People power lends a hand in ACT parks
As a park manager, people often ask me how our Rangers manage the natural environment. When you think about it, nature has been doing a marvellous job for millenniums.
Through geological forces mountainous landscapes have been crafted, open grassy woodlands have formed on rich alluvial soils and majestic rivers meander. Through intricate ecological processes natural selection has evolved a rich tapestry of biodiversity values. Fire and floods continue to mould our ancient landscape.
At first with the arrival of humans on our continent there was natural harmony in-tune with this rhythm of life. With traditional knowledge indigenous communities lived as one with the environment.
New arrivals from a distant continent eventually set foot upon these shores, introducing feral foxes, heavy hoofed animals and a myriad of exotic plants. Over time more seemingly innocuous species would wreck havoc upon this landscape, threatening the ecological integrity of the mountains, the rivers and the grassy woodlands. Today we collectively refer to these species as exotic pests and weeds.
Perhaps then as Rangers we don’t necessarily manage the environment, moreover what we manage are the influences and impacts people have brought to bear upon the landscape.
Thankfully here in our beautiful bush capital we Rangers are not alone in taking on this rather daunting challenge.
Working hand in glove with the ACT Park Service a vast array of wonderful, passionate community volunteers come to our aid. Drawing on all walks of life, committed in their resolve to make a real difference, volunteers are united under one common cause – to make good.
Volunteers include various associations, clubs, organised groups, the National Parks Association and even many individuals who like to look after their favourite patch of bushland. Some have done so for decades.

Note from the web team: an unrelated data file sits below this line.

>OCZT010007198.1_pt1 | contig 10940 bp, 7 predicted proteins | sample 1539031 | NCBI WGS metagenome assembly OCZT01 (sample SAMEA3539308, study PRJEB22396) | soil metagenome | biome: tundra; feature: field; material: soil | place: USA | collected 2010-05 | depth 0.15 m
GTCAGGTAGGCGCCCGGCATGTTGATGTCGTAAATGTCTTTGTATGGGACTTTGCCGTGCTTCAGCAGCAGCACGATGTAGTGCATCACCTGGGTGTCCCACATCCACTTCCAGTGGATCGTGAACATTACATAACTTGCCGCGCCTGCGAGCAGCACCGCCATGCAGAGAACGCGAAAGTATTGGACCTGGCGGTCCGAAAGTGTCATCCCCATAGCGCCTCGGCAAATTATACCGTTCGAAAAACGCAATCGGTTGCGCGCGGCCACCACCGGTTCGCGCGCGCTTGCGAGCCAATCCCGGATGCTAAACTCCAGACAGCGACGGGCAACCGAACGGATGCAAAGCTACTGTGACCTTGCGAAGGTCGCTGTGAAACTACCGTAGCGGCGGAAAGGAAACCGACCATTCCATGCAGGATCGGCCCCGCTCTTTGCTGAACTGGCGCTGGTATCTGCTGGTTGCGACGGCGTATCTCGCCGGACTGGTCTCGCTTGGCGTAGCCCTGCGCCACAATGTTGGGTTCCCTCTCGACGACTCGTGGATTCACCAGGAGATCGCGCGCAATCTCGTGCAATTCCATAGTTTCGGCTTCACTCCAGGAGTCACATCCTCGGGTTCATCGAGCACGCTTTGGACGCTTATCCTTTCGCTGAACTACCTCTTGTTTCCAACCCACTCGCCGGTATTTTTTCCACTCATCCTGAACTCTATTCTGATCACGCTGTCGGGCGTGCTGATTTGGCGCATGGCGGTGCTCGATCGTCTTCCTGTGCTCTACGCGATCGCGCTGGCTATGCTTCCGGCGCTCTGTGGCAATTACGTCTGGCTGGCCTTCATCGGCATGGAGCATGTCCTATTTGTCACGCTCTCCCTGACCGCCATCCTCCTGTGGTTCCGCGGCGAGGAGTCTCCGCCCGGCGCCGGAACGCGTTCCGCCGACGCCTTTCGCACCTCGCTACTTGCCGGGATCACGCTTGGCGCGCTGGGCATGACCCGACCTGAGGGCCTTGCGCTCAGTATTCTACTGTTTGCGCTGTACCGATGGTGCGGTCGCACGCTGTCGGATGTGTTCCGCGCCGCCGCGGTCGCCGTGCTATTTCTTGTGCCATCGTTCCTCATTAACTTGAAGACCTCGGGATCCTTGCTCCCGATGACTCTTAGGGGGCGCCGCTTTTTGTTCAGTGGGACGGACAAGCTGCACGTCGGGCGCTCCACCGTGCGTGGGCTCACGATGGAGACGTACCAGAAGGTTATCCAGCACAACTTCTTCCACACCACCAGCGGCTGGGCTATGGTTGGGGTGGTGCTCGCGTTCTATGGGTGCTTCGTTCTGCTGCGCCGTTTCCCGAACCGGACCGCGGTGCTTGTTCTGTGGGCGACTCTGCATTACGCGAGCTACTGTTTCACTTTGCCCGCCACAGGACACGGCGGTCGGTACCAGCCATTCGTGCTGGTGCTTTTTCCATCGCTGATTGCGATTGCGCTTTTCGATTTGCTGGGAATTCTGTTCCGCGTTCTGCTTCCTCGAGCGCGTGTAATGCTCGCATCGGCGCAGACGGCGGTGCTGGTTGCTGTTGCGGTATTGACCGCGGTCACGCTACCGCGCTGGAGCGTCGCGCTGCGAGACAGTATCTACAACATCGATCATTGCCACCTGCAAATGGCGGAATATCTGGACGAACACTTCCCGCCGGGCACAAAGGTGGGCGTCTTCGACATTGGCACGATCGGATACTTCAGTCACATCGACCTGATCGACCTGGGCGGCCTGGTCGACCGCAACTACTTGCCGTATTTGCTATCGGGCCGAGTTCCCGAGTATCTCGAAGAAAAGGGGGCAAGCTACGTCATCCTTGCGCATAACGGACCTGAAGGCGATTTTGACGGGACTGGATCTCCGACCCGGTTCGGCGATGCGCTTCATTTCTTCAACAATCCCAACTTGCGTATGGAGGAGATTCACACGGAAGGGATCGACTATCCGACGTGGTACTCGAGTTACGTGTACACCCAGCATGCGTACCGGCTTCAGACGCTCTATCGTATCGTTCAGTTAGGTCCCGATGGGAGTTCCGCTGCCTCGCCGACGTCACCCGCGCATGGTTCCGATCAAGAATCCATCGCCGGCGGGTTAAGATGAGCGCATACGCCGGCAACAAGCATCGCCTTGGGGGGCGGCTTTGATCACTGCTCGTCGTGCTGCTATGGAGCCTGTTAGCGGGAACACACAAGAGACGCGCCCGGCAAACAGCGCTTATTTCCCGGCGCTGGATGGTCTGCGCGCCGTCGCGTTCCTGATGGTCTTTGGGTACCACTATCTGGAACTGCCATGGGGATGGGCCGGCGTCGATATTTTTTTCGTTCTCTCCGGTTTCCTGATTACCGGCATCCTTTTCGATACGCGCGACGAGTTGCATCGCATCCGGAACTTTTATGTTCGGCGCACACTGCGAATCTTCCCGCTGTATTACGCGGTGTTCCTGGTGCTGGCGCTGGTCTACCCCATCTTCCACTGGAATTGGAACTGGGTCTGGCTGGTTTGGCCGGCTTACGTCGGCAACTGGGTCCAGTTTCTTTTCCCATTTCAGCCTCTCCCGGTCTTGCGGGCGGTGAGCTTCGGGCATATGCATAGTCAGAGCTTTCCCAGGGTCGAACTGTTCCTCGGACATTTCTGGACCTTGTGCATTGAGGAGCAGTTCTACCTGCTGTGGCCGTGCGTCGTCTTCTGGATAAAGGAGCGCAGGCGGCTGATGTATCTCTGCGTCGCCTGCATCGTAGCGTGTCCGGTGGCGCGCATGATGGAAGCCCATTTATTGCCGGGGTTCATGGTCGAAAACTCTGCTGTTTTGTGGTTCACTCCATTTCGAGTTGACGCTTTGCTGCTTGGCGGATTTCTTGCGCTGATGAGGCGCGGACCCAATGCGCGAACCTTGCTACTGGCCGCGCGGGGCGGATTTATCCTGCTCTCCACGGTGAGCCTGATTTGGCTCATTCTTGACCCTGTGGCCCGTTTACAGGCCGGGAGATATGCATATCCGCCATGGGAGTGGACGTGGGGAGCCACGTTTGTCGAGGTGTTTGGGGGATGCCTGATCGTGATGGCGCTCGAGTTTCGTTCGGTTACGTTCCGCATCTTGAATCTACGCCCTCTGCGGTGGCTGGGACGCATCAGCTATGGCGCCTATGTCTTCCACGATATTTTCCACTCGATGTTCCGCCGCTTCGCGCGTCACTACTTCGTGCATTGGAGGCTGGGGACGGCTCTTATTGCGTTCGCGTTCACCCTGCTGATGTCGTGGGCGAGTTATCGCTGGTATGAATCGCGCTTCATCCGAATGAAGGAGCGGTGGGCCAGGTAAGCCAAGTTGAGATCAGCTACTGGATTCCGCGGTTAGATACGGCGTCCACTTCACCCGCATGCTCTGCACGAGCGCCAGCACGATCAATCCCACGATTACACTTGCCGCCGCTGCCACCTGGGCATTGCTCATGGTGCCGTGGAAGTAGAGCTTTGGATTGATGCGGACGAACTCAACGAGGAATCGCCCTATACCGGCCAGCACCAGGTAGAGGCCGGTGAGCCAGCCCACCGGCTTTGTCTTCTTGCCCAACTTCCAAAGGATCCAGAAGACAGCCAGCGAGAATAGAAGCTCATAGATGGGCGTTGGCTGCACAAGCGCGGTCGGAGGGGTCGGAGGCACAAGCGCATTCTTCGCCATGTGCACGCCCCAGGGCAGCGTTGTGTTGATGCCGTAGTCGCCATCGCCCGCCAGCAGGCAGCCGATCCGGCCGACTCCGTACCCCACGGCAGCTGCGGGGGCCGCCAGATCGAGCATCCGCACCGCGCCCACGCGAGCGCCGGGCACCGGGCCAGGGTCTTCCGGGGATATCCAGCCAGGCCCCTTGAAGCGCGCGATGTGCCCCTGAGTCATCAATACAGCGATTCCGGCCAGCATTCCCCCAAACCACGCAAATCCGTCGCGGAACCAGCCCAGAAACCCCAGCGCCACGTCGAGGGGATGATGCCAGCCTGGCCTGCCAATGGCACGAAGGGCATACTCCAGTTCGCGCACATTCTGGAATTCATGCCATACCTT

Among our largest numbers of volunteers are the 26 Parkcare and 29 Landcare groups who work right across the ACT. Staggeringly over 23,000 passionate hours of Landcare and Parkcare volunteer time was notched up last financial year. This included an impressive 9,800 hours of weed control and over 3,400 hours of rehabilitation work.
People power is making a tangible difference to our local environment. It also provides the volunteers with a sense of purpose, a social outlet, valuable exercise and above all, a chance to be in the great outdoors.
To learn how you can play a small part in the big picture why not join a local band of volunteers and make a real difference here in our bush capital. More information at www.environment.act.gov.au.
Brett McNamara - Regional Manager with ACT Parks & Conservation Service
Brett loves our national parks almost as much as the Gang-gang on his uniform. He is prone to using the word 'majestic' when referring to the bush capital. He loves talking. A lot. His favourite animal is the playful Platypus.
Article also appeared in The Chronicle